The Language of the World

Have you ever wondered what language the world would use if it could speak? Would it be a spoken language that everyone could understand or a quiet language of gestures and eye contact? With over 8 billion people in the world, and more than 7,000 known languages, it seems unlikely that there will ever be one language that everyone speaks. Interestingly, cuneiform tablets from Mesopotamia are believed to be the first examples of written language, though Egyptian hieroglyphs appeared simultaneously in the 4th millennium BCE. 

However, with so many languages and cultures in the world, it's hard to imagine that we will ever have just one universal language. Even when people don't speak the same language, communication is still possible using nonverbal cues. For instance, you can use gestures like pointing to your wrist to ask for the time, and people from different linguistic backgrounds can understand you. Similarly, in a group of friends, people can communicate nonverbally when someone is upset or angry. Nonverbal communication includes facial expressions, body movement, posture, gestures, eye contact, touch, space, and voice. However, it's important to remember that different cultures interpret nonverbal cues differently.

For example, in some cultures, direct eye contact is considered impolite or even aggressive, while in others it may be a sign of respect. Hence, it seems unlikely that there will ever be one universal language, and that's okay. Our differences make us interesting and unique. We can still communicate with each other, whether it's through Spanish, French, German, Mandarin Chinese, Thai, Swahili, Haitian Creole, Italian, or any of the thousands of other languages spoken around the world. Interestingly, Albert Mehrabian, a researcher of body language, found that communication is 55% nonverbal, 38% vocal, and 7% words only. This is known as the 55/35/7 formula. However, it's important to note that an individual's attitude can also be displayed through the form of vocal communication, such as inflections, tone of voice, or pitch.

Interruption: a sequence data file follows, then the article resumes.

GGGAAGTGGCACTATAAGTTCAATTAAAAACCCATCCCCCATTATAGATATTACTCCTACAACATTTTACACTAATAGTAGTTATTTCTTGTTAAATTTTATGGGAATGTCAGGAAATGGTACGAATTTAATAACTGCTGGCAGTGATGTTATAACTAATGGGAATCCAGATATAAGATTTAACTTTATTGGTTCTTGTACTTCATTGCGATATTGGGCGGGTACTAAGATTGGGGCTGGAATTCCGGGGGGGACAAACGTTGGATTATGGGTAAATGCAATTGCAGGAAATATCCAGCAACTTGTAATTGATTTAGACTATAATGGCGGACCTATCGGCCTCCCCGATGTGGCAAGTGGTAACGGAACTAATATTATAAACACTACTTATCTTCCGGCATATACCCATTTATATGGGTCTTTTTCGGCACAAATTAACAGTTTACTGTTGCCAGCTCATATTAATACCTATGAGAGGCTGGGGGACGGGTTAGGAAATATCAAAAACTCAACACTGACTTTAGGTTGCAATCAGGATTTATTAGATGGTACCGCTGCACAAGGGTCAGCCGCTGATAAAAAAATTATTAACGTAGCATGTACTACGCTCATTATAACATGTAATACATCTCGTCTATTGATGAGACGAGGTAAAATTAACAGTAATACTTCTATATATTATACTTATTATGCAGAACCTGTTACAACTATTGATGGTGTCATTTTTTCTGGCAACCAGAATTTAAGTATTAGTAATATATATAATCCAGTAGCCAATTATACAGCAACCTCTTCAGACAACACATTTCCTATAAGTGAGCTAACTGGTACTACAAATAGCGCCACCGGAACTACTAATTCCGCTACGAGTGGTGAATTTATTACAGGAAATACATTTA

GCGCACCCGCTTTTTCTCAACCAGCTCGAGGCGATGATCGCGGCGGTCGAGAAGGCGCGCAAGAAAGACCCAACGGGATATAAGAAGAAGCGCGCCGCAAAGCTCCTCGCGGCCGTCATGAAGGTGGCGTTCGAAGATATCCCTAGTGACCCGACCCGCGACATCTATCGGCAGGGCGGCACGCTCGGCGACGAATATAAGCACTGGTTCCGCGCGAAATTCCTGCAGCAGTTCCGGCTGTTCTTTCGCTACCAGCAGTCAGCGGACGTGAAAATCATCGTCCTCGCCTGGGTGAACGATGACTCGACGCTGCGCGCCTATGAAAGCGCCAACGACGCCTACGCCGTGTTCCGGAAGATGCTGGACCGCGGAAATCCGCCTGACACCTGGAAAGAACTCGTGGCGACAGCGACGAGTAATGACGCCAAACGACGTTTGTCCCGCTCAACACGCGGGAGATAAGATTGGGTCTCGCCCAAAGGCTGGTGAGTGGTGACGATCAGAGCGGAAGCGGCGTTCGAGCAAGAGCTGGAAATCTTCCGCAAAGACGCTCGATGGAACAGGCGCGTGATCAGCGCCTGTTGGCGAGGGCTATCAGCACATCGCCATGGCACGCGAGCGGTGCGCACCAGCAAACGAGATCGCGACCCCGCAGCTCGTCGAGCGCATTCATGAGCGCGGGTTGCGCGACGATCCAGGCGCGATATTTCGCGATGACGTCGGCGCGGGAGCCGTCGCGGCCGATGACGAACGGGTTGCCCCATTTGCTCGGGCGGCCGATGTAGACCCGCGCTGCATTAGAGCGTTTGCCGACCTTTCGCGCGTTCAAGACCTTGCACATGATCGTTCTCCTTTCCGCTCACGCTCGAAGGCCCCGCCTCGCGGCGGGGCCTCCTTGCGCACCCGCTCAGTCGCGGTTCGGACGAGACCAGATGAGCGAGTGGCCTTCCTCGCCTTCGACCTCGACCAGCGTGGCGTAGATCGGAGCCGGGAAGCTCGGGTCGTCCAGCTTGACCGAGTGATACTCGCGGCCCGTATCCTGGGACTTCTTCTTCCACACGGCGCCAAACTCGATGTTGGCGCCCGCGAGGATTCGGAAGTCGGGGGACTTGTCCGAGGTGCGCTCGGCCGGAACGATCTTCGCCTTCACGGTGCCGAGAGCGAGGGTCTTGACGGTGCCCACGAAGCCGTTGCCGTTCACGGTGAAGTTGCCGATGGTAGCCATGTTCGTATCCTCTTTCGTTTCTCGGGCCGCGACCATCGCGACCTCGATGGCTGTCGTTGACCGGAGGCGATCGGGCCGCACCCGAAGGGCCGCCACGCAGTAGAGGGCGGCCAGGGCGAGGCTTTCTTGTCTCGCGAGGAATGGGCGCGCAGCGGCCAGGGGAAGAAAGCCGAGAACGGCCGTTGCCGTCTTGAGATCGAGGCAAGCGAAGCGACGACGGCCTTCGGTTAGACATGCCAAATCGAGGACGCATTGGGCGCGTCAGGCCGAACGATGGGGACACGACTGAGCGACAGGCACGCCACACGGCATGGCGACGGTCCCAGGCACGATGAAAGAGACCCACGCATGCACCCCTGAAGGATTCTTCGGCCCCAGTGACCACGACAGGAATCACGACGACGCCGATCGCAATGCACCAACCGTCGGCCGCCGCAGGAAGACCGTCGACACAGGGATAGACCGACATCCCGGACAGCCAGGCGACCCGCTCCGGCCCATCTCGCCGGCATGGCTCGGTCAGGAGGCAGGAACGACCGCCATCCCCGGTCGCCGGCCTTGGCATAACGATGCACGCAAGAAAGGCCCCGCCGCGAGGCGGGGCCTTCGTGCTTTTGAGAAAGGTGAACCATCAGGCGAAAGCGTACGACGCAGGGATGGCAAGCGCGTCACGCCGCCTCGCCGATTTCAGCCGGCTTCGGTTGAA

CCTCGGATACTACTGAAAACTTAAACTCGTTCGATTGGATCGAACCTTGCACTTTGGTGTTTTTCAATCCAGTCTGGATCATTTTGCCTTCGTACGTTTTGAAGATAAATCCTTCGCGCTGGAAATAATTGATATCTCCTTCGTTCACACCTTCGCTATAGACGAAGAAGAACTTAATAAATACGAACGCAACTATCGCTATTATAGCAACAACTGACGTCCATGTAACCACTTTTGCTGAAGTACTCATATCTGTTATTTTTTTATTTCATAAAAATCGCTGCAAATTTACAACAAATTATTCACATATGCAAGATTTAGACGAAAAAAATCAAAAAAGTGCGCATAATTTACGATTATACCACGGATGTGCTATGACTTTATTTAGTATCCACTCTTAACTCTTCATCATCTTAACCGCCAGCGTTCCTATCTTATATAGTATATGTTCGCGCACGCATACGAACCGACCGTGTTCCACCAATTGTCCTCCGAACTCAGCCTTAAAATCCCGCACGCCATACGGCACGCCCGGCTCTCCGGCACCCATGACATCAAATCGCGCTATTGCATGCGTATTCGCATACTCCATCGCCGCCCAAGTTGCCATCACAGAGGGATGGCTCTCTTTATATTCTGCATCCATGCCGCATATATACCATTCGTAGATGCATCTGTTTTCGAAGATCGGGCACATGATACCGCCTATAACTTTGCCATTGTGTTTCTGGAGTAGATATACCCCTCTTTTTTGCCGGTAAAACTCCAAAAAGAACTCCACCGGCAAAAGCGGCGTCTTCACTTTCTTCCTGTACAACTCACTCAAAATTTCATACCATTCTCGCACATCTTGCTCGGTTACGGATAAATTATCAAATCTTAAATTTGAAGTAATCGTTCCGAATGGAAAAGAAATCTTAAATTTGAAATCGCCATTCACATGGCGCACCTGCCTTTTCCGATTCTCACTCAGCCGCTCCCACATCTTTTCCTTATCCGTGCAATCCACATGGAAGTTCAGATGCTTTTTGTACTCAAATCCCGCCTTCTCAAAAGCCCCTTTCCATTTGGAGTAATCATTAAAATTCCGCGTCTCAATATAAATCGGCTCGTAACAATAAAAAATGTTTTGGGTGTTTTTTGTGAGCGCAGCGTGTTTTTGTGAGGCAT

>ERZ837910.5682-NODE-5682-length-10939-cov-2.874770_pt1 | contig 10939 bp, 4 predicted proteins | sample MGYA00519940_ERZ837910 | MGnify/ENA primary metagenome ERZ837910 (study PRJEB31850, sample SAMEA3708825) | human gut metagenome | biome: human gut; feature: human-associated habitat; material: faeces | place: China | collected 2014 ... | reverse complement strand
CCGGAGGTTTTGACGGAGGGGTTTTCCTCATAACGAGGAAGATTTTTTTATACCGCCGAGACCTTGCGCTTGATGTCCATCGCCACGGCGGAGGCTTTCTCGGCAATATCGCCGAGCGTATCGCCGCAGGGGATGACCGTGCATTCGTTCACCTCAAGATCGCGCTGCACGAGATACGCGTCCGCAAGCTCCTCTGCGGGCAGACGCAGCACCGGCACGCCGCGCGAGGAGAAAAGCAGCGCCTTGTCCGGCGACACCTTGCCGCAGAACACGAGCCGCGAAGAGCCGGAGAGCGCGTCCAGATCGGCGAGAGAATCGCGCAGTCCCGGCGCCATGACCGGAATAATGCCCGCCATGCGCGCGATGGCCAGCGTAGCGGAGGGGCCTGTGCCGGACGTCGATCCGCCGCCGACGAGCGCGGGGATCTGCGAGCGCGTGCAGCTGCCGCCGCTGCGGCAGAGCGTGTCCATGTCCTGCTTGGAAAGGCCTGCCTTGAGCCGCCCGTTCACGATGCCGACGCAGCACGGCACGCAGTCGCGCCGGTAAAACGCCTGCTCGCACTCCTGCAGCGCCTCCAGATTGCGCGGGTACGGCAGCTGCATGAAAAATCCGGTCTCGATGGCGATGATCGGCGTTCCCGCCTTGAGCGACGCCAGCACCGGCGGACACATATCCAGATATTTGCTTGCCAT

The language of the world is best experienced through direct, in-person interactions, as it encompasses the full range of verbal and nonverbal cues. In-person communication allows individuals to experience the nuances of vocal inflection, facial expressions, and body language, which all contribute to a more complete understanding of the message being conveyed. While digital communication has made it easier to connect with others, it fails to replicate the depth and richness of face-to-face interactions. As such, it is important to prioritize direct communication in order to foster stronger connections and a more comprehensive understanding of the world around us.

By Nana Senya, GLS Administrative Support Specialist II